A 300-year-old lump of faeces from a Danish bishop has shown researchers that he had a cosmopolitan diet that included grapes, figs and pepper, a Danish archaeologist said on Friday.
The faeces were originally found in a latrine box in 1937, when bishop Jens Bircherod’s manor was excavated in the northern city of Aalborg.
But they were only recently analysed as part of a research project on diaspora communities in Danish cities between the early 15th century and the late 17th century.
“Now we have a specific lump of faeces that we can match to a person we actually know, and through that we can study his diet,” Jette Linaa from the Moesgaard Museum outside the Danish city of Aarhus, the archaeologist heading the project, told AFP.
While most other latrines from the late 17th century were used by many different people, this one was only used by Bircherod and his wife.
The presence of buckwheat, a local speciality on the Danish island of Funen where the bishop grew up, was further evidence that the sample came from him.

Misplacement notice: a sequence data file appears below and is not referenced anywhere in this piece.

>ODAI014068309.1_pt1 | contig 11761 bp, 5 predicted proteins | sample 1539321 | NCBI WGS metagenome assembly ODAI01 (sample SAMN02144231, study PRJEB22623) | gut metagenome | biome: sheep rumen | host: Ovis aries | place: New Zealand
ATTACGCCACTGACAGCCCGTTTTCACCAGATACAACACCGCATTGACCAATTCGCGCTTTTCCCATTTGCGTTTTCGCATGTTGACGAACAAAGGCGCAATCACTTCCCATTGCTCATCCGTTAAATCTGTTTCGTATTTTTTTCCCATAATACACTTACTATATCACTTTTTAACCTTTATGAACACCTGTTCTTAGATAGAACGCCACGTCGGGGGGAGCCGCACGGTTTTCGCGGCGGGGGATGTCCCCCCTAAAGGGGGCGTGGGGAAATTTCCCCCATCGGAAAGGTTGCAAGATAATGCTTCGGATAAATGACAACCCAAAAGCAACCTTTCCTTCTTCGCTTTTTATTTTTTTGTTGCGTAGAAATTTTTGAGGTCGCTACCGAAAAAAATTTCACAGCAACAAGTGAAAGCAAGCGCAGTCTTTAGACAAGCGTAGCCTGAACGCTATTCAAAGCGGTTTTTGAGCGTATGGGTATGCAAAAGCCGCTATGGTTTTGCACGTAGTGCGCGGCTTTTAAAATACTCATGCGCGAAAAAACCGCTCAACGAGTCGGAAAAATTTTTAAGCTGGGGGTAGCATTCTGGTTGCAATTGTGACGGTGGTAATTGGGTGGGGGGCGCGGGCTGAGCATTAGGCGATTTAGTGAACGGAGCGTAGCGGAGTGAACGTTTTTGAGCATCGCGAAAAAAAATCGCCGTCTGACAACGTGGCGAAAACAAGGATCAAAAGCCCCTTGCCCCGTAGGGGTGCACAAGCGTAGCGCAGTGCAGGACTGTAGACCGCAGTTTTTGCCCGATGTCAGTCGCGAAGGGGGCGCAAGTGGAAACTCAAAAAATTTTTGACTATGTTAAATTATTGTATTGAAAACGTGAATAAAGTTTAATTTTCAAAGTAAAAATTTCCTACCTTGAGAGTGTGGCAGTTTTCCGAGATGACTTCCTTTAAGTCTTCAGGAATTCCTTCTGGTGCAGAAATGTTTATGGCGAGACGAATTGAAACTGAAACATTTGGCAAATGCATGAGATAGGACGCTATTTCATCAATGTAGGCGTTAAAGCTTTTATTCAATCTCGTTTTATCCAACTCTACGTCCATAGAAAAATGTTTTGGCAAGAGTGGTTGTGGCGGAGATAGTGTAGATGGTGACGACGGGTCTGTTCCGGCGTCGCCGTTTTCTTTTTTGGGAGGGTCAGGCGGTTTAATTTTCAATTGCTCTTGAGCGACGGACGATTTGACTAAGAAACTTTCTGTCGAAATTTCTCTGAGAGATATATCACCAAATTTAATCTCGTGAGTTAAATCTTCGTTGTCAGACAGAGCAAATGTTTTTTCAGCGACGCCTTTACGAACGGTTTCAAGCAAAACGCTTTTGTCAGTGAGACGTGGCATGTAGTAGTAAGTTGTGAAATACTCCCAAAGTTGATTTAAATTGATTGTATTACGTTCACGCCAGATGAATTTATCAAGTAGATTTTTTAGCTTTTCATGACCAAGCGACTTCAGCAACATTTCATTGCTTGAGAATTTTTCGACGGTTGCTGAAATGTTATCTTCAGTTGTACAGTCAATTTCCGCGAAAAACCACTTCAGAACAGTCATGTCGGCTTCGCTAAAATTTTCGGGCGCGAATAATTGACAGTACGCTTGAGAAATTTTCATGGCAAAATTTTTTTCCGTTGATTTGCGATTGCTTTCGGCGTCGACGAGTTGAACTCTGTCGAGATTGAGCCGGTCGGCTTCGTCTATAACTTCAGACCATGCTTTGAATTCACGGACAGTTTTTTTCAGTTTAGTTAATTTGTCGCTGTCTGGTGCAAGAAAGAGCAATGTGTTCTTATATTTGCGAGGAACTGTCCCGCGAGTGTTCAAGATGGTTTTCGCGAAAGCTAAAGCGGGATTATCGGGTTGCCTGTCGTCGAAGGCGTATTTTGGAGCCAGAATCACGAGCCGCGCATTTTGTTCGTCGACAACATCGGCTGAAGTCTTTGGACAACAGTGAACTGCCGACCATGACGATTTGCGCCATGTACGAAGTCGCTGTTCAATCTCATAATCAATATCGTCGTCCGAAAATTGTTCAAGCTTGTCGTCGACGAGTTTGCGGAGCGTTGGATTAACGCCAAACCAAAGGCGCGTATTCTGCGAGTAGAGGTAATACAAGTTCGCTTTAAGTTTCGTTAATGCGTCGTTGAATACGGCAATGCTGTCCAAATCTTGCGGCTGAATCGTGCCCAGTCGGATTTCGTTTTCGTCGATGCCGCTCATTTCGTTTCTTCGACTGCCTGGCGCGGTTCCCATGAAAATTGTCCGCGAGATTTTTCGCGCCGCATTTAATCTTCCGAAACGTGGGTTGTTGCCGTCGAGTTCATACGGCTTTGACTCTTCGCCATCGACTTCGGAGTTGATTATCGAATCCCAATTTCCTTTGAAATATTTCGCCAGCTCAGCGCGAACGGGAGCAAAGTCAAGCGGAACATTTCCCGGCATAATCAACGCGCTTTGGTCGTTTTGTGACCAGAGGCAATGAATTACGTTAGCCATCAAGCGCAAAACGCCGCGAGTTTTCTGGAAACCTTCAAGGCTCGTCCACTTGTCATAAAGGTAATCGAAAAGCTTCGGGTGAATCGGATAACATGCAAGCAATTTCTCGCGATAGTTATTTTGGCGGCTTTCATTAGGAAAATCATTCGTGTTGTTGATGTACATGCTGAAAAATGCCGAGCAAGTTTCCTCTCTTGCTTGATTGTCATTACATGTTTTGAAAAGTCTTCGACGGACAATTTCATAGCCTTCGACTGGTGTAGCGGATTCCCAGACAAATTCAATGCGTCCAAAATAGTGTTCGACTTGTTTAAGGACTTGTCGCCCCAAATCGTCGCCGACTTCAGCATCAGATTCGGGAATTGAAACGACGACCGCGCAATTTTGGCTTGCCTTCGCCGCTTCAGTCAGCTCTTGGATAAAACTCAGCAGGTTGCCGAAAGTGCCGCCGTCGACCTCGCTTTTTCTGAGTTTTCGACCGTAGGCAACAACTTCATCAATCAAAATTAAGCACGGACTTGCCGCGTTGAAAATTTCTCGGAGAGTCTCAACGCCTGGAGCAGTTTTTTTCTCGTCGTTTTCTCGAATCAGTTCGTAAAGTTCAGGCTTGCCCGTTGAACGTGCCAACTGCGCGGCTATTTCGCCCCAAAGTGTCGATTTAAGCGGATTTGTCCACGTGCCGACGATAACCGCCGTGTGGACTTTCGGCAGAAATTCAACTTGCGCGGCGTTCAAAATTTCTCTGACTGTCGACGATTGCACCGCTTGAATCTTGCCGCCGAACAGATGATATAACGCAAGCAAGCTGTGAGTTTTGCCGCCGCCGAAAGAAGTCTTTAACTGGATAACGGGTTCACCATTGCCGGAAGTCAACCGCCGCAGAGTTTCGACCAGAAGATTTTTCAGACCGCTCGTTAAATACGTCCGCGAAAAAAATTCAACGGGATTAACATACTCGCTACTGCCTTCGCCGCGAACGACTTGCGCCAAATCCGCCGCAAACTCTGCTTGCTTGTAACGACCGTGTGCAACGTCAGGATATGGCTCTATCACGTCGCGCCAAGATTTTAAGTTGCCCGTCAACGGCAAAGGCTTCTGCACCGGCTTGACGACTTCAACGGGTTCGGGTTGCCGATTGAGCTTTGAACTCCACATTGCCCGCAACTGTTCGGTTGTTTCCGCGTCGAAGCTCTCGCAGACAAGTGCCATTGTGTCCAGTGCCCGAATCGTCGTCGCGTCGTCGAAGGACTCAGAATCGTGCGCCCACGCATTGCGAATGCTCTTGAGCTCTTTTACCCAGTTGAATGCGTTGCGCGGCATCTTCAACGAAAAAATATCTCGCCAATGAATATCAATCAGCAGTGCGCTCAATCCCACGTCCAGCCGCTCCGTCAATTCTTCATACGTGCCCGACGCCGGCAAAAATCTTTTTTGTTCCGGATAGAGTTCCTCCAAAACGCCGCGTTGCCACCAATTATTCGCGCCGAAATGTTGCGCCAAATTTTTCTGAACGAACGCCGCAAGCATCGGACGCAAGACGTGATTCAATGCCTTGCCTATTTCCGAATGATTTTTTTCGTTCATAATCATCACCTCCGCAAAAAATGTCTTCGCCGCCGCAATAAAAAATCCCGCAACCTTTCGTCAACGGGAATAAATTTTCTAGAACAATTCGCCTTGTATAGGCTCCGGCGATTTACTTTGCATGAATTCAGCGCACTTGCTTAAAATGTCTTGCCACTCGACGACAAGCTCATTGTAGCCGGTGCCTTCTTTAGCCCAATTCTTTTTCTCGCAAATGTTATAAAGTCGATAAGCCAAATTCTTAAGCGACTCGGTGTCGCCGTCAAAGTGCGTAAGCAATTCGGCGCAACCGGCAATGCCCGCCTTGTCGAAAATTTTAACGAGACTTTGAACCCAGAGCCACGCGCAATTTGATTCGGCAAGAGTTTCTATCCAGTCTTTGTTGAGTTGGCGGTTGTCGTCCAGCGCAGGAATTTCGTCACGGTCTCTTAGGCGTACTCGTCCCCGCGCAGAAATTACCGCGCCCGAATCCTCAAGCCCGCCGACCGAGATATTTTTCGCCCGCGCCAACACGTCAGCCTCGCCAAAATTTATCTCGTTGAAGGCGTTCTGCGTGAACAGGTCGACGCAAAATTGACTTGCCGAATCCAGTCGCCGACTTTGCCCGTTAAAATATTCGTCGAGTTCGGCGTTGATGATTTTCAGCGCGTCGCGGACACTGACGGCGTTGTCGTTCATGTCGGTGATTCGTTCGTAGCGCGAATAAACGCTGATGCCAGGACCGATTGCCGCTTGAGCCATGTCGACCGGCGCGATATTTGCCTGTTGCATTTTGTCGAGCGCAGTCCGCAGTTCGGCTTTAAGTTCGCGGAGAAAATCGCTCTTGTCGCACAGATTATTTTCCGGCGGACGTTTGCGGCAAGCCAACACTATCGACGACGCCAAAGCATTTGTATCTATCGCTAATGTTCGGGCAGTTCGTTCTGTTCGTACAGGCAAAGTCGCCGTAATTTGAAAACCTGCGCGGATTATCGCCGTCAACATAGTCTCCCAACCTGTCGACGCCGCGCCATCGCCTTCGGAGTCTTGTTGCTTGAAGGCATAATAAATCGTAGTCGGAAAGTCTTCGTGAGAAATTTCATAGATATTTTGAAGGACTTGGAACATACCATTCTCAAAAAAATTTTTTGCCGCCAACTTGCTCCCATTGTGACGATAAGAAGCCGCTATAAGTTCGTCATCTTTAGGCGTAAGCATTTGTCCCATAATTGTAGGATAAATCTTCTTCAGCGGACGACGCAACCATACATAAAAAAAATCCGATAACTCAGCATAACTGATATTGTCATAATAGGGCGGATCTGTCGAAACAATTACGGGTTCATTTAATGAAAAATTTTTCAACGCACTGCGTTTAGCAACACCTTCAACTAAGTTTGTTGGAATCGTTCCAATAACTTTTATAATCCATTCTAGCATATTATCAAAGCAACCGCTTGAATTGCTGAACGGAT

Researchers were also able to compare the findings with the bishop’s diaries, in which he detailed some of the “opulent” dinners that he had.
While most Danes at the time had to settle for regional staples like pork, rye bread and cabbage, the bishop – along with other wealthy residents of Aalborg – appears to have had a penchant for berries and nuts.
A peppercorn that was found would have had to travel all the way from India, while cloudberries eaten by Bircherod could have come from Norway.
“The exotic products were traded by some very specialised merchants in the city, and Aalborg was special because there was a class of very prosperous merchants who were all either migrants from Germany or from the Netherlands,” Linaa said.